Sally Taylor Gives a Lesson on Fame

  In a visit to her uncle Livingston Taylor's performance class at Berklee, Sally Taylor spoke about growing up as the child of famous musicians James Taylor and Carly Simon.
  Phil Farnsworth

Imagine growing up famous. Your parents are world-renowned performers. John Lennon is your next-door neighbor, and you walk to school with Paul Simon's daughter. Most aspiring musicians would think that sounded pretty sweet. Sure, you worry about your parents after Lennon's death, but what's a little anxiety when record labels compete to put out your debut record?

If only. During a February visit to a Berklee performance class taught by her uncle Livingston Taylor, it didn't take long for Sally Taylor-the daughter of Carly Simon and James Taylor-to get real with the Berklee students.

"There's sort of this mythology that fame makes you happy," she said. "But that's not true. You're not immediately afforded the luxury of never suffering again."

As she listed the perks of fame-with help from her uncle Livingston-she also revealed the dark linings of the silver clouds.

Money? Bills. Influence? You're constantly signing autographs. Importance? Way to become a massive jerk. Groupies? "It's a lot more fun in fantasy than it is in reality," Livingston said, grimacing.

Sally recalled the difficulties she encountered after she first decided to become a musician. It's not easy when your elders have accomplished so much, so Sally sought to stay out of the spotlight in the early stages. "I didn't want to suck in public," she said.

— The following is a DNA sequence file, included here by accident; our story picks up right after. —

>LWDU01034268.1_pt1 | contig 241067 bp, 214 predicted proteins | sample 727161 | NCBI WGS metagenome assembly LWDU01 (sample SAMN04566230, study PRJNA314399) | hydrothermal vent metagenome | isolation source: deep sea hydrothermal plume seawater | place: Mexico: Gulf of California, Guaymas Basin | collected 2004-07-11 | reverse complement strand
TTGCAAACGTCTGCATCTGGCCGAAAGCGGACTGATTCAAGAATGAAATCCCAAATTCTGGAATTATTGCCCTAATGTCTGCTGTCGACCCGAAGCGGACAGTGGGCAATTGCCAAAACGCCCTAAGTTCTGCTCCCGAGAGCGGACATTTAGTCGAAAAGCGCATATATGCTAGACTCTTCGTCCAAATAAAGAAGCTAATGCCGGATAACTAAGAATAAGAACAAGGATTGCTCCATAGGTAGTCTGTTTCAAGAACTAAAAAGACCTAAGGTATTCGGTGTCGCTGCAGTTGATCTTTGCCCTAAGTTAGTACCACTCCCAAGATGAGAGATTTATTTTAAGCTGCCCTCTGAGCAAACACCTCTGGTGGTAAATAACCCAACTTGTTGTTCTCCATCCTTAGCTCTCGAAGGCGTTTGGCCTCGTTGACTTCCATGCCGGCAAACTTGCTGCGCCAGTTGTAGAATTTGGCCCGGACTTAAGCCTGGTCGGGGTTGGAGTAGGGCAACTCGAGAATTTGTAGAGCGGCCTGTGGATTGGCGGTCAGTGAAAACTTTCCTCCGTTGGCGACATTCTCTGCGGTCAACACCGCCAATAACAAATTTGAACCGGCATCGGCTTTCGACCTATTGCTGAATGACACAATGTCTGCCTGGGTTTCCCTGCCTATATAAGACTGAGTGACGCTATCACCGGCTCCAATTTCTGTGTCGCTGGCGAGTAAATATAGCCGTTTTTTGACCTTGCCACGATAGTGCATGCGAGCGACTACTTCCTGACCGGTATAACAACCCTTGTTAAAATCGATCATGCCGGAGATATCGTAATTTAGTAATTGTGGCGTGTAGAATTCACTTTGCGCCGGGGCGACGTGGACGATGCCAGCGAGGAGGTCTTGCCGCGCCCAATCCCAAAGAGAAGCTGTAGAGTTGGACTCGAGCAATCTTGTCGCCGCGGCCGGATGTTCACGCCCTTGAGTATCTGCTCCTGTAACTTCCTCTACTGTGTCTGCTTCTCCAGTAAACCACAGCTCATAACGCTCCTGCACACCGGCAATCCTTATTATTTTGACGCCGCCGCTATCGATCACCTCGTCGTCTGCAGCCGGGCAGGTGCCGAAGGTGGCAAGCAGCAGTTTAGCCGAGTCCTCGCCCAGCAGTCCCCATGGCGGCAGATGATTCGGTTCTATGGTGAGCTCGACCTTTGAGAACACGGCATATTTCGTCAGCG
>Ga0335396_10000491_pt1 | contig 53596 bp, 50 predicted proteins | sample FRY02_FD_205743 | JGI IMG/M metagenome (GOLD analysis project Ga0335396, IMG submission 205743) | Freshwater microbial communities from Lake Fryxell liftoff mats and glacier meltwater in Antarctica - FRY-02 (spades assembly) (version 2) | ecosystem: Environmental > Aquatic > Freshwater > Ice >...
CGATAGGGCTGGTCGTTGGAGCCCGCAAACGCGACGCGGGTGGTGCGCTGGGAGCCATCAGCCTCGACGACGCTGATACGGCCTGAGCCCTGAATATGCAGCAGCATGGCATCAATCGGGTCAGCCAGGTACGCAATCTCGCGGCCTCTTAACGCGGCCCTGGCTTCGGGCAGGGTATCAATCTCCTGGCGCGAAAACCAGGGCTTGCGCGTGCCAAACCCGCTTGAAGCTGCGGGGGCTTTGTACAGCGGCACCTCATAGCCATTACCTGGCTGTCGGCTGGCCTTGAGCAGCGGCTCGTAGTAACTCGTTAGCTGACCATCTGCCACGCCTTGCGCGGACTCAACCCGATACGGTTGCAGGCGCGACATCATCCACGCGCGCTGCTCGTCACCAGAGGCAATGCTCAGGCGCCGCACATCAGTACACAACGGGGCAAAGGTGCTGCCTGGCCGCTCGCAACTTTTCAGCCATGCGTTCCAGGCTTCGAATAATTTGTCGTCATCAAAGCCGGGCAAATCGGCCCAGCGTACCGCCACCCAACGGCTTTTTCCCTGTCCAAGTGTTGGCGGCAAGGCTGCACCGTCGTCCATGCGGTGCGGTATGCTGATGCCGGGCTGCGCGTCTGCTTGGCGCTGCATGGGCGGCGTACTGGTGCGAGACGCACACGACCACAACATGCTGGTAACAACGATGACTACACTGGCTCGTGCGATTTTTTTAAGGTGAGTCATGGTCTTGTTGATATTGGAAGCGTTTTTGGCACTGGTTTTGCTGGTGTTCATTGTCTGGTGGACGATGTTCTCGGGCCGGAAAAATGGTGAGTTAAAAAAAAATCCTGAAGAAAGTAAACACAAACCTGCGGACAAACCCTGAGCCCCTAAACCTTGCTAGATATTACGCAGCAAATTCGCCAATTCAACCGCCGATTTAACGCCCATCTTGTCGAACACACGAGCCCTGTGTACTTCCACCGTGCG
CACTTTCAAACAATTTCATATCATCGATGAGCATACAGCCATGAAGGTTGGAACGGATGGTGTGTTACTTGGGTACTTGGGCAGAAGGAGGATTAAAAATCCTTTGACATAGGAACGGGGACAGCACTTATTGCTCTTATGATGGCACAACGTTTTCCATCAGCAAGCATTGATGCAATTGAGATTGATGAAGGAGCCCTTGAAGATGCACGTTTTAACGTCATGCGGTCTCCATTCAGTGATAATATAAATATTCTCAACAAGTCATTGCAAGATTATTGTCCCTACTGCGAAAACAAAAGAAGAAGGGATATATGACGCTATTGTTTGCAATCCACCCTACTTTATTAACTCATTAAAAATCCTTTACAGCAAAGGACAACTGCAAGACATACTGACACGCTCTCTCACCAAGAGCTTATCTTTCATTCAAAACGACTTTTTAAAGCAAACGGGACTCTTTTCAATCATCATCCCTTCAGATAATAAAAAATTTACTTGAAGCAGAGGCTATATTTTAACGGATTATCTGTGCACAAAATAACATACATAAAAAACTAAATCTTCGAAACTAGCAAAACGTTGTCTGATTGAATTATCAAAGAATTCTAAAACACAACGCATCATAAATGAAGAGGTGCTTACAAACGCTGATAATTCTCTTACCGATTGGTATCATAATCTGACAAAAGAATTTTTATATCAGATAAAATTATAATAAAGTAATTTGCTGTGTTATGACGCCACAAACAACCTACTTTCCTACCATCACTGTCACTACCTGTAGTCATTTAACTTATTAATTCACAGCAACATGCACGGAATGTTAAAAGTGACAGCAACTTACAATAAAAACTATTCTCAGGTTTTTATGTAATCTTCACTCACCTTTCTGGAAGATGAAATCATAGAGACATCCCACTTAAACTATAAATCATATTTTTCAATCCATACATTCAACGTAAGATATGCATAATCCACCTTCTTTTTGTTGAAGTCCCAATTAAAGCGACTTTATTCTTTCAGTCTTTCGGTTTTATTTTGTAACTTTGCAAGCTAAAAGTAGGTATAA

She turned down offers from major labels and hit the road with her Colorado-based band, playing 200 shows a year. "I wanted to see if I could do it on my own," she said. She could-and loved it.

And while her strategy protected her from embarrassment and headlines, it didn't guard against the psychological landmines. The applause felt too good. She started wanting more approval, more gratification. Adulation is "a really, really addictive drug with a nasty downside," she said. "As soon as you start believing the applause is really for you, you start believing the lack of applause is for you."

Narcissism isn't vanity, she explained. "It's hating yourself so much that you need the endorsement of everyone around you."

As the message started to sound dismal to the young musicians in the room, Sally-now married and a mother-also spoke of finding her way out of the dilemma. "What I think is a great idea is fame [being] a byproduct of success," she said. And when that happens, "be prepared with appropriate tools to protect your ego."

Drawing on ideas from author Elizabeth Gilbert, Sally underscored the importance of separating your art from your self-image. Music is something you do, not something you are. Try "thinking of yourself as a small business," she advised. Your artistic products are "what you are selling. But they are not you."

Asked afterward if she thought the Berklee students bought her negative view of fame, Sally was unsure but hopeful. "A lot of my life revolved around keeping alive the mythology that fame creates happiness," she said. "Somebody's got to give the other perspective."